The single biggest problem with what are called "observational studies" is that you generally can't be certain about which variable or combination of variables is responsible for the positive or negative effects you're observing.
This was recently illustrated by a couple of dumb studies. The second of those links is especially egregious, implicating red meat, a staple of humans and their ancestors going back 2.5 million years while the modern grains, sugars and vegetable oils that have been in the diet only recently are given a pass.
Stephan at Whole Health Source came up with a keen observation the other day in this regard.
In other words, the reason observational studies in affluent nations haven't been able to get to the bottom of dental/orthodontic problems and chronic disease is that everyone in their study population is doing the same thing! There isn't enough variability in the diets and lifestyles of modern populations to be able to determine what's causing the problem. So we study the genetics of problems that are not genetic in origin, and overestimate genetic contributions because we're studying populations whose diet and lifestyle are homogeneous. It's a wild goose chase.
Here's another way to look at it, by means of a joke Beatrice emailed the other day.
I was shopping at the local supermarket where I selected:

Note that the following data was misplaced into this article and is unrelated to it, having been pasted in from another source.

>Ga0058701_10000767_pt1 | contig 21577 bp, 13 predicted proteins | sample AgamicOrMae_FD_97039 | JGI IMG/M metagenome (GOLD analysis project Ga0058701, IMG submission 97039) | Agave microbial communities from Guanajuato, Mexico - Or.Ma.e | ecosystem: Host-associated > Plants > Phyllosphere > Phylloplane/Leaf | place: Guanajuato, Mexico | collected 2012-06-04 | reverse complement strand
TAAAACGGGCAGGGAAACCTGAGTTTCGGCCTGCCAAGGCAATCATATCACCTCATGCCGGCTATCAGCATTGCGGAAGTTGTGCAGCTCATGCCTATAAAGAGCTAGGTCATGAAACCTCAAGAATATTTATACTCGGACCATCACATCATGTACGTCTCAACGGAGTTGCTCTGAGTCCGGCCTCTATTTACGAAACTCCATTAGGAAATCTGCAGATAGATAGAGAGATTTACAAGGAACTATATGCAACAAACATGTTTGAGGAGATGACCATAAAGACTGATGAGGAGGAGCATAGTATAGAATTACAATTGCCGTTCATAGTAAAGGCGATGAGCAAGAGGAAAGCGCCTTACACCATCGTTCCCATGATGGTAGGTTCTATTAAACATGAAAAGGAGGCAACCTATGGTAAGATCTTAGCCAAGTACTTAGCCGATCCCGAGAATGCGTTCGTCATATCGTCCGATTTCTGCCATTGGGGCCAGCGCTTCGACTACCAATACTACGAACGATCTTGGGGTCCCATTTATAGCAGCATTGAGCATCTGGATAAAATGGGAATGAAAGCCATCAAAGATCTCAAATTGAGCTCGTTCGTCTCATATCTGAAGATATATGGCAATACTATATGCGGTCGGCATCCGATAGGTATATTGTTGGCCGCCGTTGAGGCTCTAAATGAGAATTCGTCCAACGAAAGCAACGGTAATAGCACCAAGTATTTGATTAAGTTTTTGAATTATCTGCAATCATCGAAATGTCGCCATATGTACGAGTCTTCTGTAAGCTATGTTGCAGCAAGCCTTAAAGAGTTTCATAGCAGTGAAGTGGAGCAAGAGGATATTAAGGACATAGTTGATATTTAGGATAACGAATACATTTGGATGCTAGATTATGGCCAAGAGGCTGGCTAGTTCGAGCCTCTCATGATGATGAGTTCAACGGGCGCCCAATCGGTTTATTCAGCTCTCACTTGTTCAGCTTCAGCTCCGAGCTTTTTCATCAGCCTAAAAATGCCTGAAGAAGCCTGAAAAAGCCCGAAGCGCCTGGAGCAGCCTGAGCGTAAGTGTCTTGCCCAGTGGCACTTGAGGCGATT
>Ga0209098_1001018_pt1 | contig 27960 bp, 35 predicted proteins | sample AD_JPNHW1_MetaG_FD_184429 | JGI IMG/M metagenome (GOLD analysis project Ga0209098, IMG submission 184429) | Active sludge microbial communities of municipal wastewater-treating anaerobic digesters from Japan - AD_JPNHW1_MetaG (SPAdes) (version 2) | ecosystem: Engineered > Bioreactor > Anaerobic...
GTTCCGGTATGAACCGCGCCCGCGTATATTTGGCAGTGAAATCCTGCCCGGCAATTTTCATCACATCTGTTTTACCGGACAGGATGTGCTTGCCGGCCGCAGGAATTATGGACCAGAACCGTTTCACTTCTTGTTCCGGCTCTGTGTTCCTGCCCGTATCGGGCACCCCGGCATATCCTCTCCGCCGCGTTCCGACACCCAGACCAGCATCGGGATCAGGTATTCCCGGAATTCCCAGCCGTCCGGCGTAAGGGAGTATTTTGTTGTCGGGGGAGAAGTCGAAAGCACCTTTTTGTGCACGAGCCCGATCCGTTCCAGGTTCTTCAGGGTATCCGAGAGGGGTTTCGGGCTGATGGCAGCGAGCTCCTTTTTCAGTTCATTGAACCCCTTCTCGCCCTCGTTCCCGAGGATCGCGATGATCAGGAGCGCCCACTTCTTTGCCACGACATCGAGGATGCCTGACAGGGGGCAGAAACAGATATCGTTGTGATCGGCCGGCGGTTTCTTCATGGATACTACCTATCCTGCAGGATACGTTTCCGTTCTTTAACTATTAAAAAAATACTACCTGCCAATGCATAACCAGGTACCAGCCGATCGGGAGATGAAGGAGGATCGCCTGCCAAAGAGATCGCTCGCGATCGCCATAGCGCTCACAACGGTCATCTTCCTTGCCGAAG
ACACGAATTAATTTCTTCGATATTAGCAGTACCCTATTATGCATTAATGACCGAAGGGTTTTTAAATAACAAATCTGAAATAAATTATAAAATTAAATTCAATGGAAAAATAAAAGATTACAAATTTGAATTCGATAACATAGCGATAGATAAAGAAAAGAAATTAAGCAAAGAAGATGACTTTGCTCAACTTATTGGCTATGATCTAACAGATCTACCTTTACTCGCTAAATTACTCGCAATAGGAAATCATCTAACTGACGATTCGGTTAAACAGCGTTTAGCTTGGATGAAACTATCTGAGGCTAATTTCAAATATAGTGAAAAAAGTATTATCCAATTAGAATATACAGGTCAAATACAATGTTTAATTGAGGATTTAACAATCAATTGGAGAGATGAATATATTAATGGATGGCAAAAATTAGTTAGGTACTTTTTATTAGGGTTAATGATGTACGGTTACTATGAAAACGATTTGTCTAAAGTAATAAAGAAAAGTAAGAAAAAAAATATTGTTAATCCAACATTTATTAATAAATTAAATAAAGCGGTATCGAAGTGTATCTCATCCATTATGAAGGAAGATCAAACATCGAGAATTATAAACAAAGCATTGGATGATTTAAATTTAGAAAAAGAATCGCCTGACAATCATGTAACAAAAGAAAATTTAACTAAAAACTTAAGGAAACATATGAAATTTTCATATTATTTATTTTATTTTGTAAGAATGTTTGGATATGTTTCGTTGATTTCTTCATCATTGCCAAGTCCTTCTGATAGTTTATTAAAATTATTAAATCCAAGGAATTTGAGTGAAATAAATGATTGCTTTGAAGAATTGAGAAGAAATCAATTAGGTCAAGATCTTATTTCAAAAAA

A half-gallon of 2% milk
A carton of eggs
A quart of orange juice
A head of lettuce
A 2 lb. can of coffee
A 1 lb. package of bacon
As I was unloading my items on the conveyor belt to check out, a drunk standing behind me watched as I placed the items in front of the cashier. While the cashier was ringing up the purchases, the drunk calmly stated, 'You must be single.'
I was a bit startled by this proclamation, but I was intrigued by the derelict's intuition, since I indeed had never found Mr. Right. I looked at the six items on the belt and saw nothing particularly unusual about my selections that could have tipped off the drunk to my marital status.
Curiosity getting the better of me, I said, 'Yes, you are correct. But how on earth did you know that?'
The drunk replied, 'Cause you're ugly.'
Of course, that suggests another problem in addition to an unconsidered variable: you might be biased against one of more or them.